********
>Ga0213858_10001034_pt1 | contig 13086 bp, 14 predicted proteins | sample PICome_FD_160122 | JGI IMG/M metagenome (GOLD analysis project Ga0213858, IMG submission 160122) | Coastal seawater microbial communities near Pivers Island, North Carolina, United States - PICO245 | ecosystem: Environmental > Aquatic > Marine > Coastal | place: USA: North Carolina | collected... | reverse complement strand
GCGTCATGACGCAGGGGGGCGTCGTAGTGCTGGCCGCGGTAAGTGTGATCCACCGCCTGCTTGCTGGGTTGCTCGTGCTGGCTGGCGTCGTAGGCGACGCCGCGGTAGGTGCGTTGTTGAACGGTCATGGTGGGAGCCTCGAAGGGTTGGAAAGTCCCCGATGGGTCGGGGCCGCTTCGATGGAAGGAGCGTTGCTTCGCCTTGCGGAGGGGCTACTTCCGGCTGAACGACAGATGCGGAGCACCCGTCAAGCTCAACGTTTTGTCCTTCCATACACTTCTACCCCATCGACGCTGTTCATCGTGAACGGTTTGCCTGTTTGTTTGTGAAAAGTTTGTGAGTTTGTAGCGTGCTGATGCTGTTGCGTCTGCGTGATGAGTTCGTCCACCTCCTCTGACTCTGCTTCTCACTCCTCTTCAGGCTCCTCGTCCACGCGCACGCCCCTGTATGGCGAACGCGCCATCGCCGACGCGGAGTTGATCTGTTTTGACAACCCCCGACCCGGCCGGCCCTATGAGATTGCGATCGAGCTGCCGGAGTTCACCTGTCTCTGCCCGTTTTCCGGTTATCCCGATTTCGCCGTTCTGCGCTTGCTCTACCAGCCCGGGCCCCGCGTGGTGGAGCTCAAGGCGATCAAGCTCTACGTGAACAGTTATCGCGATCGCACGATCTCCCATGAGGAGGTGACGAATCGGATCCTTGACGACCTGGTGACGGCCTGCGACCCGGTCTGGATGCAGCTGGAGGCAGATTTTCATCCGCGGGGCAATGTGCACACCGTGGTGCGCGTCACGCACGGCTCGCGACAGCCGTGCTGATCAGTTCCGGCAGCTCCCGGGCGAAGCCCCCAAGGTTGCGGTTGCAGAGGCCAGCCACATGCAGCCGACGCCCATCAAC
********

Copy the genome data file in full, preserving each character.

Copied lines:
>Ga0213858_10001034_pt1 | contig 13086 bp, 14 predicted proteins | sample PICome_FD_160122 | JGI IMG/M metagenome (GOLD analysis project Ga0213858, IMG submission 160122) | Coastal seawater microbial communities near Pivers Island, North Carolina, United States - PICO245 | ecosystem: Environmental > Aquatic > Marine > Coastal | place: USA: North Carolina | collected... | reverse complement strand
GCGTCATGACGCAGGGGGGCGTCGTAGTGCTGGCCGCGGTAAGTGTGATCCACCGCCTGCTTGCTGGGTTGCTCGTGCTGGCTGGCGTCGTAGGCGACGCCGCGGTAGGTGCGTTGTTGAACGGTCATGGTGGGAGCCTCGAAGGGTTGGAAAGTCCCCGATGGGTCGGGGCCGCTTCGATGGAAGGAGCGTTGCTTCGCCTTGCGGAGGGGCTACTTCCGGCTGAACGACAGATGCGGAGCACCCGTCAAGCTCAACGTTTTGTCCTTCCATACACTTCTACCCCATCGACGCTGTTCATCGTGAACGGTTTGCCTGTTTGTTTGTGAAAAGTTTGTGAGTTTGTAGCGTGCTGATGCTGTTGCGTCTGCGTGATGAGTTCGTCCACCTCCTCTGACTCTGCTTCTCACTCCTCTTCAGGCTCCTCGTCCACGCGCACGCCCCTGTATGGCGAACGCGCCATCGCCGACGCGGAGTTGATCTGTTTTGACAACCCCCGACCCGGCCGGCCCTATGAGATTGCGATCGAGCTGCCGGAGTTCACCTGTCTCTGCCCGTTTTCCGGTTATCCCGATTTCGCCGTTCTGCGCTTGCTCTACCAGCCCGGGCCCCGCGTGGTGGAGCTCAAGGCGATCAAGCTCTACGTGAACAGTTATCGCGATCGCACGATCTCCCATGAGGAGGTGACGAATCGGATCCTTGACGACCTGGTGACGGCCTGCGACCCGGTCTGGATGCAGCTGGAGGCAGATTTTCATCCGCGGGGCAATGTGCACACCGTGGTGCGCGTCACGCACGGCTCGCGACAGCCGTGCTGATCAGTTCCGGCAGCTCCCGGGCGAAGCCCCCAAGGTTGCGGTTGCAGAGGCCAGCCACATGCAGCCGACGCCCATCAAC